Issue #16027 has been updated by dalehamel (Dale Hamel).


Thanks for the reply and your work on TracePoints, Koichi.


> I need to study USDT...

I can recommend some resources, I might suggest this excerpt of [my own writing on this](https://bpf.sh/usdt-report-doc/index.html#adding-usdt-support-to-a-dynamic-language),
as I've been researching this topic a great deal lately. That document is from
a larger 'work in progress' of my findings, though I wouldn't recommend reading
all of it just yet as it needs more editing.

Another good spot is https://awesome-dtrace.com/, which details more
traditional and conventional uses of dtrace for USDT.

> I think dtrace feature is useful because they can operate outside of process

Yes, this is the key advantage of USDT tracing versus other approaches. A
standardized debugging approach can be used for different programming languages
(V8 and Python have built-in dtrace support for instance), allowing for the
same tools to be used by experts who work on different languages. This is less
true of Java, which has its own debugging ecosystem as I understand it, but
even Java has USDT support to a degree.

> do not need to modify observed process

This is not exactly true, the process has hooks built-into it, which indicate
addresses of statically defined tracepoints.

The kernel can inject a debugging instruction (int3) at this address. When the
code is executed, it will trigger a handler, uprobes in the case of linux,
which can read data that the program emits to the breakpoint.

Unless the program is under observation, there will be no breakpoint
instruction at this address. It depends on how the program handles this
behavior, but usually it will noop and the program executes unmodified.

In the casy of the RubyVM, these tracepoints are embedded in the code using
the sys/sdt.h header macros for defining USDT probes for dtrace.

For the case of dynamic code, we must prepare a stub executable, which can
contain the address for the kernel to insert its debugging instruction.

So the process isn't exactly unmodified, but the modifications should be minimal.
At the time when a TracePoint enabled, a static tracepoint would be generated
and loaded into memory, which cats as the bridge between ruby code and the kernel.


> However, your proposal seems to introduce new Ruby APIs to enable them. What do you think about it?

I want to try and keep the API change as clean as possible, so that static
tracepoints are complementary to the builtin tracepoints, as an extension to
use them as a way to attach an external debugger like dtrace or bpftrace to
the process.

I hope my explanation above is what you're looking for, but I'd be happy to
clarify if not.

>  Could you show some example scenario with dtrace command line?


For basic usage of a static tracepoint:

```ruby

require 'ruby-static-tracing'

t = StaticTracing::Tracepoint.new('global', 'hello_test', String)
puts t.provider.enable

Signal.trap('USR2') do
  puts "TRAP #{t.enabled?}"
  t.fire('Hello world') if t.enabled?
  sleep 2
end

loop { puts t.enabled?; sleep 1 }

```

We can then attach to the process by specifying the PID, and using the following dtrace script:

```
global*:::hello_test
{
  printf("%s\n", copyinstr(arg0))
}

```

Or the following bpftrace script (linux):

```
usdt::global:hello_test
{
  printf("%s\n", str(arg0));
}

```

This is from one of the integration tests. It will do the following:

- Create an ELF (or DOF) stub matching the namespace specified, above I used
'global'. This corresponds to the name of the shared library stub, which will
be like `global-stub.so`.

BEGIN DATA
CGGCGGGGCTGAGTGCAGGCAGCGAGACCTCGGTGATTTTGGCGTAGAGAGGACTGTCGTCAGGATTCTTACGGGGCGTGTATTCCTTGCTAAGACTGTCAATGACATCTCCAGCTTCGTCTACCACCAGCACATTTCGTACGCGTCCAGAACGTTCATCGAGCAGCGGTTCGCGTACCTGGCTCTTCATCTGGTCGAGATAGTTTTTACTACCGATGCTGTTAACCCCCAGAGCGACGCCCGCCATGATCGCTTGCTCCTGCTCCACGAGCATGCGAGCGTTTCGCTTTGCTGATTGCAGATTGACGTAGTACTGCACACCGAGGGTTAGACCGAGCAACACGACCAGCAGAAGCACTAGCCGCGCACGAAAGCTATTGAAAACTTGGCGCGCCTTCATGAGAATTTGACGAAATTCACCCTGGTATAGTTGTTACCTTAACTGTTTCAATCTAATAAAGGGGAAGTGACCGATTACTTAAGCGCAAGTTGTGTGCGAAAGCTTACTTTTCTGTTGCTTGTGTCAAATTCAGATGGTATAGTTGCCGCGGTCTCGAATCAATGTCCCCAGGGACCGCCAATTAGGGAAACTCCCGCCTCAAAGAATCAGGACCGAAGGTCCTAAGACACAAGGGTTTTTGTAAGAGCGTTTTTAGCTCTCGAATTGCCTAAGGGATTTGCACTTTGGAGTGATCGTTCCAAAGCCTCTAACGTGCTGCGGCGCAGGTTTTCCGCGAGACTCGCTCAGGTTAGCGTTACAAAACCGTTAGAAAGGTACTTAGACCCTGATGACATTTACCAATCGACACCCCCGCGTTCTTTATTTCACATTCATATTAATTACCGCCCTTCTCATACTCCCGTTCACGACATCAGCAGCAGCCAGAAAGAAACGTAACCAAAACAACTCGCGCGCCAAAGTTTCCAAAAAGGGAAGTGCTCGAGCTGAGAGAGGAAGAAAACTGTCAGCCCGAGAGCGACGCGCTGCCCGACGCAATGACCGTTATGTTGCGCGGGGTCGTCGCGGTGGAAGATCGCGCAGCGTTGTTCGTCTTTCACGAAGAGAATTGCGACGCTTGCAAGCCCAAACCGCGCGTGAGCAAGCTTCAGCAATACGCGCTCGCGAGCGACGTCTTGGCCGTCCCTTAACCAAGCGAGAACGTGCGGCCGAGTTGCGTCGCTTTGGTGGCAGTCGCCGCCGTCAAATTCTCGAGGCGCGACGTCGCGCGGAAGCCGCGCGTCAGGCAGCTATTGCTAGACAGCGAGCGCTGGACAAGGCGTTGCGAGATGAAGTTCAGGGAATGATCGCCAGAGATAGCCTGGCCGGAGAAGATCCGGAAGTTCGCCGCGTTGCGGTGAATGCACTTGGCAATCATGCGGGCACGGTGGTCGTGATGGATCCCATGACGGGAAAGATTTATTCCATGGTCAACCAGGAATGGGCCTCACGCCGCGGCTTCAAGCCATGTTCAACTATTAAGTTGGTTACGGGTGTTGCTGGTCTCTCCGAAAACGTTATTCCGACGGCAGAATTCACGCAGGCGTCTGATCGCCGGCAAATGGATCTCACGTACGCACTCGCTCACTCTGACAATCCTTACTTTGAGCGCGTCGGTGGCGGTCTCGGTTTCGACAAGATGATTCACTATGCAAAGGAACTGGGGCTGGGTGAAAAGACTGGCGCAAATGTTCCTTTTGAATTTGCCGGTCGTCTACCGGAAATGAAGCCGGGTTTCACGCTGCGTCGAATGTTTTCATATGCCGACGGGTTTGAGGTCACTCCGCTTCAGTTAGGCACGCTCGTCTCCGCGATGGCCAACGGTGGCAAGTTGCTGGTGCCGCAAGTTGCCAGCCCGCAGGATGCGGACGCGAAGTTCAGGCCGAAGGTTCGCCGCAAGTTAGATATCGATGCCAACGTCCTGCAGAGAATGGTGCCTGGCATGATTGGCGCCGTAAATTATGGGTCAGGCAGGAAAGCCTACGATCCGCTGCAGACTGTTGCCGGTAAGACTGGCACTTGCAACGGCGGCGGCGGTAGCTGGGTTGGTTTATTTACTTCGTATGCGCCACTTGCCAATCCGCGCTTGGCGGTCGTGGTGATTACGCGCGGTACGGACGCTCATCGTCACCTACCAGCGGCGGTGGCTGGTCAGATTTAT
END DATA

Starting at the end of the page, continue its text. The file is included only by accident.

- The stub will have notes that can be read with `readelf --notes` indicating
the address of the tracepoint function and the tracepoint arguments
- A debugger can be attached by specifying "global:hello_test" to find the
probe information
- Once attached, the loop above will indicate the tracepoint is enabled, as
the kernel will have overwritten the first byte (safely) with an int3/ 0xCC
debug instruction (on x86, other platforms support different instructions).
- To simulate the tracepoint being hit, we can send `kill -USR2 $(pidof ruby)`
to enter the trap handler, which will fire the probe
- Note that it only fires the probe data if it is enabled, meaning if no
debugger is attached it doesn't fire the probe. This can be used to guard
against expensive logic
- The debugger (dtrace/bpftrace) will then output "Hello world", showing the
transmission of debugging data from ruby to the debugger through the Kernel.

The call to `fire` is done like a method call, in the case of ruby like a
method call to a native extension. The arguments are thus put on the stack,
and the kernel can grab them in a predictable way. This is why we must indicate
the type when a tracepoint is fired, so the kernel has a way to read off the
arguments and give them to the debugger program.


> I can't understand how to use usdt: keyword.

I have rethought the API to try and simplify and clarify.

Maybe a better name for it would by "tracepoint_types" or "arg_types".
Currently on linux USDT probes are limited to 6 arguments, but I think some
platforms support more than 6. The static tracepoint must emit a type that
matches what was declared, and where to read the data for these arguments from.


So, the way this might look if builtin to ruby could be:

```
trace.enable(target: nil, target_line: nil, target_thread: nil: static_tracepoints: nil)
```

If static_tracepoints (above i had said just usdt, but maybe static_tracepoints
is more descriptive?) is set, then if we enable a tracepoint without a block,
such as:

```ruby
trace.enable(target: method(:foo), target_line: 5)
```

Then we could default to emitting the same tracepoint arguments as are
[already emitted](https://github.com/ruby/ruby/blob/master/doc/dtrace_probes.rdoc),
so a tracepoint could be created and enabled as a member of the TracePoint instance:

```ruby
@static_tracepoint = StaticTracing::TracePoint.new(:method_foo, :line_5, String, String, String, Integer)
```

When the tracepoint is hit, it would by default fire off the data that matches
this signature for the default handler:

```ruby
...
if @static_tracepoint.enabled?
  @static_tracepoint.fire(tp.classname, tp.methodname, tp.filename, tp.lineno)
end
...
```

Note that @static_tracepoint.enabled? is checking if an address in memory is a
noop (0x90) or breakpoint (0xCC), and guarding actually firing the tracepoint on this.

If a block is specified when creating the tracepoint, then we must specify the
signature of the tracepoint.

This is more powerful, as it allows for *any* data in the tracepoint debugging
context to be emitted to the user.

For instance, enable may instead look like:


```ruby